“Middle age.” What the heck does that term even mean? Who came up with it, anyway?
This subject was a topic of discussion in my spin class last week. We decided that we do not like it. I mean, if it really means what it says, then my mother would have been middle-aged at 27.
“Middle age” is too general and subjective. I feel like I probably semi-qualify at this point in my life, but no way am I going to live to be 116 years old.
Really and truly, middle age should be around 35-45, since most people’s life spans are around 70-90 years old. I highly doubt many 35-year-olds consider themselves middle-aged.
It is just too broad of a term to even matter. I vote we dismiss that term and bring in a new one. “Fitness age.”
What is your fitness age? Mine is 35. That has a better ring to it! But it also means I put in the work to qualify for that fitness age. That’s OK. I am willing to put in that work to get that result.
The questions involved in coming to the magical number of fitness age are things such as height, weight, waist circumference, education (there are many studies that say people with higher education degrees live longer), resting pulse and ethnicity, to name a few.
So how fit are you overall? Your aerobic fitness is a good place to start. The best way to know that is to measure your VO2 max. VO2 max is a measurement of your body’s ability to utilize oxygen. This is usually done in a lab setting at a hospital or a university while wearing a mask and exercising on a treadmill. How efficiently you get oxygen to your body can make a huge difference in your health. You can improve this by upping your aerobic capacity. Do something that brings your heart rate up and challenges your heart (with your doctor’s approval of course). Regularly. Low cardio-respiratory fitness can bring on lots of physiological problems. Get out and go. Get moving. Change it up often. Find something you love and do it!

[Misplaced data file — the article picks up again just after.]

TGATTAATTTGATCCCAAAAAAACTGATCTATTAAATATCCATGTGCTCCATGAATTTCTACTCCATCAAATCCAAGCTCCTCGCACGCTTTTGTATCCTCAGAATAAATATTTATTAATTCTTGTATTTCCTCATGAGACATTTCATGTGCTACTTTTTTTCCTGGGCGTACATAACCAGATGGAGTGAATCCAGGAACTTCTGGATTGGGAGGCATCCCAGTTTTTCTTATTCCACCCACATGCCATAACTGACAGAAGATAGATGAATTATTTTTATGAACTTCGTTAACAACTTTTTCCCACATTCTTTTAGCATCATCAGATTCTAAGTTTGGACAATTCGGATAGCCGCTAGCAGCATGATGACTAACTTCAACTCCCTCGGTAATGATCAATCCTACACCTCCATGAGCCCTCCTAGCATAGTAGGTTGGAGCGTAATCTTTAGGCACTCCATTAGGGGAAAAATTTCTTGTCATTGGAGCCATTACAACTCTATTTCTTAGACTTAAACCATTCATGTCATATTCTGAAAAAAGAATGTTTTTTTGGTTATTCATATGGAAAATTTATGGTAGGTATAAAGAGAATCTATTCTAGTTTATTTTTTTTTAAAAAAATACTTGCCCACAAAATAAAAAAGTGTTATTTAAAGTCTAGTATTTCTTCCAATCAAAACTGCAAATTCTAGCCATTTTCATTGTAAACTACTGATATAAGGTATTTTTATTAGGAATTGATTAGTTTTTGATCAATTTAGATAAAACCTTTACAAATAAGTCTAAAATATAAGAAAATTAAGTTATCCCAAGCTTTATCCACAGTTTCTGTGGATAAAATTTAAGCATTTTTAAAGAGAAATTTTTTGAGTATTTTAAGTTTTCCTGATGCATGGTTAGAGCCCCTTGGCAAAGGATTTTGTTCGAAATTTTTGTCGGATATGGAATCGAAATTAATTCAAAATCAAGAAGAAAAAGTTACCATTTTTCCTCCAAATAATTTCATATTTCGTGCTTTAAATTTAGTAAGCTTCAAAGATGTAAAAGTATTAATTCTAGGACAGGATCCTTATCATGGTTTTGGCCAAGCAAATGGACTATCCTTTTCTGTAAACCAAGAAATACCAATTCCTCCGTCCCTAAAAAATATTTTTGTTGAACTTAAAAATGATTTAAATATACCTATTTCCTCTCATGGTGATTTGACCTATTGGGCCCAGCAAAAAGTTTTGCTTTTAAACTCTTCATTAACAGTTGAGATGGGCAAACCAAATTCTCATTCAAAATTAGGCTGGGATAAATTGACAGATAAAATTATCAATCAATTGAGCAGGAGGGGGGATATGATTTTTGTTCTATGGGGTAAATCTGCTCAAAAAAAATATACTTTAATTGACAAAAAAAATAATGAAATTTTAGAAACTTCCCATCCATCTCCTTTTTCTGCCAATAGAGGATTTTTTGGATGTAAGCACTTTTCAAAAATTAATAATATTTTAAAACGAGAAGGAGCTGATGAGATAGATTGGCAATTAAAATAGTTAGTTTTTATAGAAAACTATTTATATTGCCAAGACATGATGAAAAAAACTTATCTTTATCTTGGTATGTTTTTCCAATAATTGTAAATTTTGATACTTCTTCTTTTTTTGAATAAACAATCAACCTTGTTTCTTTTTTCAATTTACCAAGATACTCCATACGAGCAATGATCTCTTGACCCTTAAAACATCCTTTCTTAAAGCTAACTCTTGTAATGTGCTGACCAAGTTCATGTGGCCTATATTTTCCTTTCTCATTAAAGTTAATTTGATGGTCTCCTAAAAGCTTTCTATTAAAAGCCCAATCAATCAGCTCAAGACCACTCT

There is just too much information out in the world that backs up the thought that aging folks need exercise more than ever. They need strength training too. How strong are you? Not body-building-type strong. Functional strong. Make sure you are lifting weights to the point of fatigue. You should be hitting the weights 2-4 times a week.
Being stronger will help us be more functional and protect our bodies for longer. Practice life skill movements too. Example: Can you stand up by yourself from the floor if you fall? If the answer is no, then get on it. Practice doing so, because when you really have to, you will be glad you practiced. Stay functional.
What is your fitness age? You can find out on the website worldfitnesslevel.org. This test is based on research done by the K. G. Jebsen Center of Exercise at the Norwegian University of Science and Technology. There are many such questionnaires on the internet, but I like this one because it is short and sweet.
Get moving and stay moving. All ways, all days. Remember: Sitting is the body’s enemy! Bring your fitness age well below your chronological age and you will feel better, look better and not feel or be middle-aged!
Ann Angell is a certified instructor and personal trainer and manager of the Oxford YMCA. Her fitness column appears the third Sunday of each month.